Work-life balance during COVID

by DCT
September 14th, 2021
Work From Home at DCT

Within the space of a year, our lives have undergone a paradigm change. With physical spaces shuttered as a precautionary measure during the global crisis, our work lives have transformed beyond recognition. While the everyday morning commute ends at the couch, it is also essential to recognise that the sudden change has taken its toll on the concept of maintaining a work-life balance. Join us in taking a closer look at what this translated into for the workforce of today:

Work-from-home in the pandemic era

For the longest time, employers have remained hesitant to adopt the work-from-home model out of fear that employees would slack off without adequate monitoring as well as concerns around the misuse of company information. However, the onset of a global pandemic made millions of the workforce shift to a remote working lifestyle practically overnight. With professional and personal lives increasingly welded together, the fallout has occurred in the form of greater burnout and a poor work-life balance. In a recent survey, around half of the respondents admitted to working significantly longer hours than the standard work hours. Feeling the pressure to be reachable around the clock, many now address work emails and customer issues well beyond work hours.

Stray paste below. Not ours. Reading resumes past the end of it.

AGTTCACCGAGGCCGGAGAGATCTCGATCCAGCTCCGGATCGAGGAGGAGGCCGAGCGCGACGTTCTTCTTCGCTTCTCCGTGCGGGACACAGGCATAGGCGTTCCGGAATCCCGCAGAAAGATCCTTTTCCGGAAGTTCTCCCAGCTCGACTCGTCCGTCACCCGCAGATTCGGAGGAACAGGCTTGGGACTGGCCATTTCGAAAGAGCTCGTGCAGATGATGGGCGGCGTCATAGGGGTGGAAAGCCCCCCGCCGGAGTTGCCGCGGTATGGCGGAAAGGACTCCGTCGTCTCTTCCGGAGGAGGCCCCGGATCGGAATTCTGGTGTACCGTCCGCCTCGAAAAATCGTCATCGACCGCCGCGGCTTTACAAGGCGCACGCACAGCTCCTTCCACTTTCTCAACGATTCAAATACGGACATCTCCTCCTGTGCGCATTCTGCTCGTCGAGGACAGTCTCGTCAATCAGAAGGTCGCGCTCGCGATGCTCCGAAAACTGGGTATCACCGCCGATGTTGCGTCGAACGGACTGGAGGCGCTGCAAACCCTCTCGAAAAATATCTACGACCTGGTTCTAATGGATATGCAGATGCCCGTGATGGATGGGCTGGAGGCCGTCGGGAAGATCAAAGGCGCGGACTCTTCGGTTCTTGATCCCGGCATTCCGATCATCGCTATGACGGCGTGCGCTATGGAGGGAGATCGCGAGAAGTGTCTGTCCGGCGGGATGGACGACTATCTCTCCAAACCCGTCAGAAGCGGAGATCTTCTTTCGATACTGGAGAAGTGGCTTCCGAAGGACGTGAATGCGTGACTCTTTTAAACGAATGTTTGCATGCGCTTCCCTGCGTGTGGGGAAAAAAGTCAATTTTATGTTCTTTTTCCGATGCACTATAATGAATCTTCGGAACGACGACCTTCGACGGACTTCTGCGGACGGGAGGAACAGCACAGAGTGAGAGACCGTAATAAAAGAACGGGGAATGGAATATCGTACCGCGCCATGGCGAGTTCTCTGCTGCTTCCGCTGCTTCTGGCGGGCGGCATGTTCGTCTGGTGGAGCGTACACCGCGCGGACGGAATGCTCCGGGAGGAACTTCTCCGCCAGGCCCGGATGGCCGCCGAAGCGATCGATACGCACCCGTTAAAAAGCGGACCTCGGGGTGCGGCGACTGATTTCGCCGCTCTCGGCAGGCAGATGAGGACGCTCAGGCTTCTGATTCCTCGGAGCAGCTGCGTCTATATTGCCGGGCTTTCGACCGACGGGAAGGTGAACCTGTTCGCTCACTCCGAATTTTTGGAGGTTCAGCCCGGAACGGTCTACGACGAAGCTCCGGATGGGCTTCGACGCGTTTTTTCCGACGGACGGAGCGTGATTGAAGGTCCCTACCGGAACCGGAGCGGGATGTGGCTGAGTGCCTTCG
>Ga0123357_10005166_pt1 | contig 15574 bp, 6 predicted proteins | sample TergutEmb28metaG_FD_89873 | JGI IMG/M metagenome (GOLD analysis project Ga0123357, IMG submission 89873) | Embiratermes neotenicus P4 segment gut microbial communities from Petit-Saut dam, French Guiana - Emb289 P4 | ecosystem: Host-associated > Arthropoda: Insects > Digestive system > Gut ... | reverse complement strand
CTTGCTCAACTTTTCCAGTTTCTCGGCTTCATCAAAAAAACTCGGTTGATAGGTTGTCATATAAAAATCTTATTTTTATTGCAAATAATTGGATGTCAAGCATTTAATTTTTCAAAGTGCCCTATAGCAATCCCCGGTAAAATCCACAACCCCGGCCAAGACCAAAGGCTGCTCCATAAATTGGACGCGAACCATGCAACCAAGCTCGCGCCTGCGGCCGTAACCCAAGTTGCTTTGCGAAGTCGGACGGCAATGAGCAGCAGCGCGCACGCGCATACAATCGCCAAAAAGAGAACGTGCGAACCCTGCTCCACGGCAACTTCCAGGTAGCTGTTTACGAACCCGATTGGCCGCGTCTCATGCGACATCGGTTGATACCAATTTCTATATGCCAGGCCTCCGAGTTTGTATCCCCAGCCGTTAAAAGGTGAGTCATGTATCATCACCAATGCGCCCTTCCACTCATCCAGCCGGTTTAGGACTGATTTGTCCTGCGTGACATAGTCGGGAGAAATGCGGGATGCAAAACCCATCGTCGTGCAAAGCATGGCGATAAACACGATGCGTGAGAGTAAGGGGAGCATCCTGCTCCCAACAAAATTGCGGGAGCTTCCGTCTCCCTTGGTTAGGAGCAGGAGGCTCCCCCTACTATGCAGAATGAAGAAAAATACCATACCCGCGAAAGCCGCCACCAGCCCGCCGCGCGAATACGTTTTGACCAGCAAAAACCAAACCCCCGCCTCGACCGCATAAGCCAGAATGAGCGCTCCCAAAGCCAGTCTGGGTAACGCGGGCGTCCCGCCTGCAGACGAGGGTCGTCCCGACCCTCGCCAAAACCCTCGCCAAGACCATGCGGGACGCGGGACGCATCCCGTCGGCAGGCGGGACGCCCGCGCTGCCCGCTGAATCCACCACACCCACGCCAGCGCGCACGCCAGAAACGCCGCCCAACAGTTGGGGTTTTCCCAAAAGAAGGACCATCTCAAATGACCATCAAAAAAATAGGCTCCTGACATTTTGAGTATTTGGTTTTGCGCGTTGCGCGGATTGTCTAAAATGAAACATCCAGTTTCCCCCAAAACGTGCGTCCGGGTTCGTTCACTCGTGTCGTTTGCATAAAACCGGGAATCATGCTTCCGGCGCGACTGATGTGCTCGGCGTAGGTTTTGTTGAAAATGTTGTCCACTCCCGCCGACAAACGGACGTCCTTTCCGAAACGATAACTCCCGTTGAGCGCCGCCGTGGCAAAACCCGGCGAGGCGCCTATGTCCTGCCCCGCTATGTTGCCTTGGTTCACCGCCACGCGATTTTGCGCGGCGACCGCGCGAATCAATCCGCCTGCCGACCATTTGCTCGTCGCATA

While the phrase “the new normal” has been bandied about with increasing frequency in the past year, it also pays to note that adjusting to life in this new normal is different for people across the global workforce. Due to conventional gender roles within the average Indian household, married women often bear the burden of household duties and raising children alongside their work responsibilities. Despite spouses increasingly working on sharing the load, the main responsibility often rests on the shoulders of the female workforce, with many admitting to facing a work-family conflict in everyday life. 

The work-from-home lifestyle has also shed further light on the inadequacies and age discrimination baked within the system. With digital communication serving as an essential in the new era of remote working, companies are known to favour younger candidates as opposed to older workers. With the age-related decline in physical health as well as stress over adapting to the new remote working lifestyle, the pandemic has taken an especially harsh toll on senior citizens in the workforce. 

Remote working: Here to stay?

With the global rollout of the vaccine enabling offices to reopen, a question mark remains posed over the future of the workforce. The work-from-home experiment of the past year appears to be successful, with many reporting an increase in productivity outside the confines of a conventional office. As per Microsoft’s 2021 report, 73% of employees will be looking for flexible working options in the future, giving rise to a hybrid work model that could revolutionise the future of working. 

In light of an ever-evolving future, this blog aims to highlight the need to prioritise employee welfare as we head into the next normal. 

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